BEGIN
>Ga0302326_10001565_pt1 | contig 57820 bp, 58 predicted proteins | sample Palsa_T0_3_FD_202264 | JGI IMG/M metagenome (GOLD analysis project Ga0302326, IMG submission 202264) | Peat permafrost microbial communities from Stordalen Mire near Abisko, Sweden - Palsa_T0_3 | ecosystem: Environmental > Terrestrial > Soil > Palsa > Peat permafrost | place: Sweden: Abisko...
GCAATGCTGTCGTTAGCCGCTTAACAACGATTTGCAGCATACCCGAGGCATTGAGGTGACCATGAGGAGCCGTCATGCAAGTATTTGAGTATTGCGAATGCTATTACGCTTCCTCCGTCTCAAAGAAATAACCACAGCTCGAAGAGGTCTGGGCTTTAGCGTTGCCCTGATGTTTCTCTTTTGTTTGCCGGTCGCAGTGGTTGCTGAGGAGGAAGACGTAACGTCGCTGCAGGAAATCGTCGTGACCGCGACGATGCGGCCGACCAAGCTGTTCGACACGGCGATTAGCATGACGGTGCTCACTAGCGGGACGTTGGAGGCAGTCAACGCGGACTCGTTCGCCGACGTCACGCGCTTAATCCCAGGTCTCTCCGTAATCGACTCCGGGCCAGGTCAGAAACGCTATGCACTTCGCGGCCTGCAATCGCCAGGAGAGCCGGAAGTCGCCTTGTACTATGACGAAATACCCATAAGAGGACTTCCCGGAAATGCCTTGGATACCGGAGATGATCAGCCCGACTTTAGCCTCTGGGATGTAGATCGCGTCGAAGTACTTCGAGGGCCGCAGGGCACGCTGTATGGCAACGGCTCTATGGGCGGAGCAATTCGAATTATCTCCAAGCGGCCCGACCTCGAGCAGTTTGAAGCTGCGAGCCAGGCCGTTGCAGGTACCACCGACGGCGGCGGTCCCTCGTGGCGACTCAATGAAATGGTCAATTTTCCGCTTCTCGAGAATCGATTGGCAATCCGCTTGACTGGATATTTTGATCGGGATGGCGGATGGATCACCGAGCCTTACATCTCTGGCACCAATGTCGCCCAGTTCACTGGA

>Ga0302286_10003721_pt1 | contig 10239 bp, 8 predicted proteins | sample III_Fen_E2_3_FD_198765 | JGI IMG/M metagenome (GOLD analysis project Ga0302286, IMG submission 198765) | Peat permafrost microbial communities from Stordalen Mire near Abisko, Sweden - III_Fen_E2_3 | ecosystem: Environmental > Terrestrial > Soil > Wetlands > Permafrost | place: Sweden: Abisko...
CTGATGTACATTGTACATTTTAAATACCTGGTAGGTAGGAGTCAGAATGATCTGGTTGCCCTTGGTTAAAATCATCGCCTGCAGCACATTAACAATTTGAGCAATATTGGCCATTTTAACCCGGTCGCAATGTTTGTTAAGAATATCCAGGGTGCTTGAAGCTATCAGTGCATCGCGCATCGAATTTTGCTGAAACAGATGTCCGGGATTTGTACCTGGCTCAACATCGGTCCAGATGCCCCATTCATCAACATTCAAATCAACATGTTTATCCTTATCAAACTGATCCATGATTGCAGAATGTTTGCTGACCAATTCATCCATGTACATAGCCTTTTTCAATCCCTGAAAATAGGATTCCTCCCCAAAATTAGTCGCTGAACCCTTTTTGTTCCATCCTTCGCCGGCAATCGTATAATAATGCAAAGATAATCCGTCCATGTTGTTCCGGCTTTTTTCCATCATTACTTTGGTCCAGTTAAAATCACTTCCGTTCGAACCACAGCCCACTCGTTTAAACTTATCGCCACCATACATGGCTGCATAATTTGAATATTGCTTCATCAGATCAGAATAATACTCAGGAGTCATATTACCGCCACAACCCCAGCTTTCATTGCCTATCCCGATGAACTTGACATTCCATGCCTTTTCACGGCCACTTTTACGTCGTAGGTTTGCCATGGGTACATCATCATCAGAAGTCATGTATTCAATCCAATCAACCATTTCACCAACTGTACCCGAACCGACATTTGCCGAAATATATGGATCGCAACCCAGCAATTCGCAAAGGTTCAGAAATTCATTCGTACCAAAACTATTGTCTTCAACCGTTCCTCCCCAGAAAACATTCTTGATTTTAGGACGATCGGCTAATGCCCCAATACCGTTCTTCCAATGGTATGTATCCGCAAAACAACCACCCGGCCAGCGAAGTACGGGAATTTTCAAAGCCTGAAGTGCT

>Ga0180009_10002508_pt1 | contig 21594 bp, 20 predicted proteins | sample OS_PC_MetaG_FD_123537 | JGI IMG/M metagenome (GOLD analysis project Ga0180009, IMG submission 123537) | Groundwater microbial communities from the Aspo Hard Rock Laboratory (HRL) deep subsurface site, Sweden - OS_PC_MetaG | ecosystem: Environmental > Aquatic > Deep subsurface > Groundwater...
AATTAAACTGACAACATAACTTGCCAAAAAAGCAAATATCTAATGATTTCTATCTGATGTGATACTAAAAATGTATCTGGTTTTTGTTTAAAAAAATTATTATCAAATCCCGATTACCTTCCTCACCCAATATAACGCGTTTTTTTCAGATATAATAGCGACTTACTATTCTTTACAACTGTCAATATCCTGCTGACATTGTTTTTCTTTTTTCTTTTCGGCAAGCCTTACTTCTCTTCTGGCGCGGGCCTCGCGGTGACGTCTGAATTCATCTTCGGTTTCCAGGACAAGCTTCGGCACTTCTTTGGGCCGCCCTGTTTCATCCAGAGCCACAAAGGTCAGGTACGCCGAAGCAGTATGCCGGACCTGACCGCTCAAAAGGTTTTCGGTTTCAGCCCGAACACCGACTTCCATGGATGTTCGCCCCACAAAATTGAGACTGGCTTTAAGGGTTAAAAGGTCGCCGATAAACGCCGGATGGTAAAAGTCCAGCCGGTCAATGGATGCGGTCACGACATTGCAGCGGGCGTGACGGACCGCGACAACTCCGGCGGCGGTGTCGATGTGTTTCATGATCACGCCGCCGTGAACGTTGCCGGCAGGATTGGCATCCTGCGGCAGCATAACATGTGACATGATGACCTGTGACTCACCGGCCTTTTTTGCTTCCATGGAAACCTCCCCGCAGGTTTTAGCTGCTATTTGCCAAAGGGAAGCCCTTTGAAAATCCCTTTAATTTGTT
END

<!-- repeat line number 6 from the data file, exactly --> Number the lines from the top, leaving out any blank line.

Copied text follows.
AATTAAACTGACAACATAACTTGCCAAAAAAGCAAATATCTAATGATTTCTATCTGATGTGATACTAAAAATGTATCTGGTTTTTGTTTAAAAAAATTATTATCAAATCCCGATTACCTTCCTCACCCAATATAACGCGTTTTTTTCAGATATAATAGCGACTTACTATTCTTTACAACTGTCAATATCCTGCTGACATTGTTTTTCTTTTTTCTTTTCGGCAAGCCTTACTTCTCTTCTGGCGCGGGCCTCGCGGTGACGTCTGAATTCATCTTCGGTTTCCAGGACAAGCTTCGGCACTTCTTTGGGCCGCCCTGTTTCATCCAGAGCCACAAAGGTCAGGTACGCCGAAGCAGTATGCCGGACCTGACCGCTCAAAAGGTTTTCGGTTTCAGCCCGAACACCGACTTCCATGGATGTTCGCCCCACAAAATTGAGACTGGCTTTAAGGGTTAAAAGGTCGCCGATAAACGCCGGATGGTAAAAGTCCAGCCGGTCAATGGATGCGGTCACGACATTGCAGCGGGCGTGACGGACCGCGACAACTCCGGCGGCGGTGTCGATGTGTTTCATGATCACGCCGCCGTGAACGTTGCCGGCAGGATTGGCATCCTGCGGCAGCATAACATGTGACATGATGACCTGTGACTCACCGGCCTTTTTTGCTTCCATGGAAACCTCCCCGCAGGTTTTAGCTGCTATTTGCCAAAGGGAAGCCCTTTGAAAATCCCTTTAATTTGTT